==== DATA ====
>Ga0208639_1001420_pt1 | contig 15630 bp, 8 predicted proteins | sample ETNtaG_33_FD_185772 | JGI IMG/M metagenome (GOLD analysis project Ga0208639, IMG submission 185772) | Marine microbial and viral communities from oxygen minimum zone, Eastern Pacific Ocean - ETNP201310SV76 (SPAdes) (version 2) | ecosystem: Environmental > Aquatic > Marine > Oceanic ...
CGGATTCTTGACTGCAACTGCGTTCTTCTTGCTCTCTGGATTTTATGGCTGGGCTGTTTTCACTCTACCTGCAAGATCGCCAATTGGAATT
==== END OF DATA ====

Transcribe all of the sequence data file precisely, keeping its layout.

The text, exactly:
>Ga0208639_1001420_pt1 | contig 15630 bp, 8 predicted proteins | sample ETNtaG_33_FD_185772 | JGI IMG/M metagenome (GOLD analysis project Ga0208639, IMG submission 185772) | Marine microbial and viral communities from oxygen minimum zone, Eastern Pacific Ocean - ETNP201310SV76 (SPAdes) (version 2) | ecosystem: Environmental > Aquatic > Marine > Oceanic ...
CGGATTCTTGACTGCAACTGCGTTCTTCTTGCTCTCTGGATTTTATGGCTGGGCTGTTTTCACTCTACCTGCAAGATCGCCAATTGGAATT